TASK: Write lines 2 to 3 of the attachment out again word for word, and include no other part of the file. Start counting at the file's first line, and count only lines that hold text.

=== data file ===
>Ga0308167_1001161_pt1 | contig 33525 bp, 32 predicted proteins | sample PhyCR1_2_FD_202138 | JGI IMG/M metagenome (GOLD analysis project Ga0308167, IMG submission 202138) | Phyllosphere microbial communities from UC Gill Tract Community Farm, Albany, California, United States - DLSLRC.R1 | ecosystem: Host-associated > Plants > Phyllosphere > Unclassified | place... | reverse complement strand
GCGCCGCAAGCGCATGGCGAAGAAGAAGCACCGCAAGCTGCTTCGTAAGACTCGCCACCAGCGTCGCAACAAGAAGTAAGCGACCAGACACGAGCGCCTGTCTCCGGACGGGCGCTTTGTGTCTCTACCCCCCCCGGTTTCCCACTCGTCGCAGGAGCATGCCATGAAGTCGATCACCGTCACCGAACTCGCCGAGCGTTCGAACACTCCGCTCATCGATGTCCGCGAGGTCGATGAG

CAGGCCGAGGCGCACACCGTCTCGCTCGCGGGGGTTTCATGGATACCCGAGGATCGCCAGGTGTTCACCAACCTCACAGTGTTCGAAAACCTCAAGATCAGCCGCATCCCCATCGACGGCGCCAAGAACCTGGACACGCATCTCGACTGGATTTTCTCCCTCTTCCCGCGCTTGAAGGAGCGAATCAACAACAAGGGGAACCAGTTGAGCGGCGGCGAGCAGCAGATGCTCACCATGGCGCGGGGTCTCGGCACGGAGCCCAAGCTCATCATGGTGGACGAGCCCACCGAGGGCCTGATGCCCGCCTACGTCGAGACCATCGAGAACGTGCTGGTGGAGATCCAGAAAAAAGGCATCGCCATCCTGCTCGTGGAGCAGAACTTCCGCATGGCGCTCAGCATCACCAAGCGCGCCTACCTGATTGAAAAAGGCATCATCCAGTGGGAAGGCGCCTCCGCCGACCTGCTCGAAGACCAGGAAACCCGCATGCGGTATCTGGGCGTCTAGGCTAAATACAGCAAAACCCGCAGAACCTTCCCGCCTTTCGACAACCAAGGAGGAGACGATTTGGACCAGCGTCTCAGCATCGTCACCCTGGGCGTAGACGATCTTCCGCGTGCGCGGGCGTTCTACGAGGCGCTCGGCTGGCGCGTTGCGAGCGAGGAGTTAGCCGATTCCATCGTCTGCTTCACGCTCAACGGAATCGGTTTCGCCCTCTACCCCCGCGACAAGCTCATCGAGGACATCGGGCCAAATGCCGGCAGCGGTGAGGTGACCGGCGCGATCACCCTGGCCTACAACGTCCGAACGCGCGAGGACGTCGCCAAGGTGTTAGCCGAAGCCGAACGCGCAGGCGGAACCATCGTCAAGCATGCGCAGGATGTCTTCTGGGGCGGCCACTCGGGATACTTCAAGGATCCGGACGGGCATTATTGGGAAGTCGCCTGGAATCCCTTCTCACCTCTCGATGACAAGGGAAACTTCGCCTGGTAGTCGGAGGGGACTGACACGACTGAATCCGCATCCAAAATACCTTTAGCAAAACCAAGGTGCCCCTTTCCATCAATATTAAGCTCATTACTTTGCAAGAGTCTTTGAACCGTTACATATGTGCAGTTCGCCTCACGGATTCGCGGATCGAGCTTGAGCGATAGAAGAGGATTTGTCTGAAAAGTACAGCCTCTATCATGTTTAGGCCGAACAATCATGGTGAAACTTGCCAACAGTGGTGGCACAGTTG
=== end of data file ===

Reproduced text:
GCGCCGCAAGCGCATGGCGAAGAAGAAGCACCGCAAGCTGCTTCGTAAGACTCGCCACCAGCGTCGCAACAAGAAGTAAGCGACCAGACACGAGCGCCTGTCTCCGGACGGGCGCTTTGTGTCTCTACCCCCCCCGGTTTCCCACTCGTCGCAGGAGCATGCCATGAAGTCGATCACCGTCACCGAACTCGCCGAGCGTTCGAACACTCCGCTCATCGATGTCCGCGAGGTCGATGAG

CAGGCCGAGGCGCACACCGTCTCGCTCGCGGGGGTTTCATGGATACCCGAGGATCGCCAGGTGTTCACCAACCTCACAGTGTTCGAAAACCTCAAGATCAGCCGCATCCCCATCGACGGCGCCAAGAACCTGGACACGCATCTCGACTGGATTTTCTCCCTCTTCCCGCGCTTGAAGGAGCGAATCAACAACAAGGGGAACCAGTTGAGCGGCGGCGAGCAGCAGATGCTCACCATGGCGCGGGGTCTCGGCACGGAGCCCAAGCTCATCATGGTGGACGAGCCCACCGAGGGCCTGATGCCCGCCTACGTCGAGACCATCGAGAACGTGCTGGTGGAGATCCAGAAAAAAGGCATCGCCATCCTGCTCGTGGAGCAGAACTTCCGCATGGCGCTCAGCATCACCAAGCGCGCCTACCTGATTGAAAAAGGCATCATCCAGTGGGAAGGCGCCTCCGCCGACCTGCTCGAAGACCAGGAAACCCGCATGCGGTATCTGGGCGTCTAGGCTAAATACAGCAAAACCCGCAGAACCTTCCCGCCTTTCGACAACCAAGGAGGAGACGATTTGGACCAGCGTCTCAGCATCGTCACCCTGGGCGTAGACGATCTTCCGCGTGCGCGGGCGTTCTACGAGGCGCTCGGCTGGCGCGTTGCGAGCGAGGAGTTAGCCGATTCCATCGTCTGCTTCACGCTCAACGGAATCGGTTTCGCCCTCTACCCCCGCGACAAGCTCATCGAGGACATCGGGCCAAATGCCGGCAGCGGTGAGGTGACCGGCGCGATCACCCTGGCCTACAACGTCCGAACGCGCGAGGACGTCGCCAAGGTGTTAGCCGAAGCCGAACGCGCAGGCGGAACCATCGTCAAGCATGCGCAGGATGTCTTCTGGGGCGGCCACTCGGGATACTTCAAGGATCCGGACGGGCATTATTGGGAAGTCGCCTGGAATCCCTTCTCACCTCTCGATGACAAGGGAAACTTCGCCTGGTAGTCGGAGGGGACTGACACGACTGAATCCGCATCCAAAATACCTTTAGCAAAACCAAGGTGCCCCTTTCCATCAATATTAAGCTCATTACTTTGCAAGAGTCTTTGAACCGTTACATATGTGCAGTTCGCCTCACGGATTCGCGGATCGAGCTTGAGCGATAGAAGAGGATTTGTCTGAAAAGTACAGCCTCTATCATGTTTAGGCCGAACAATCATGGTGAAACTTGCCAACAGTGGTGGCACAGTTG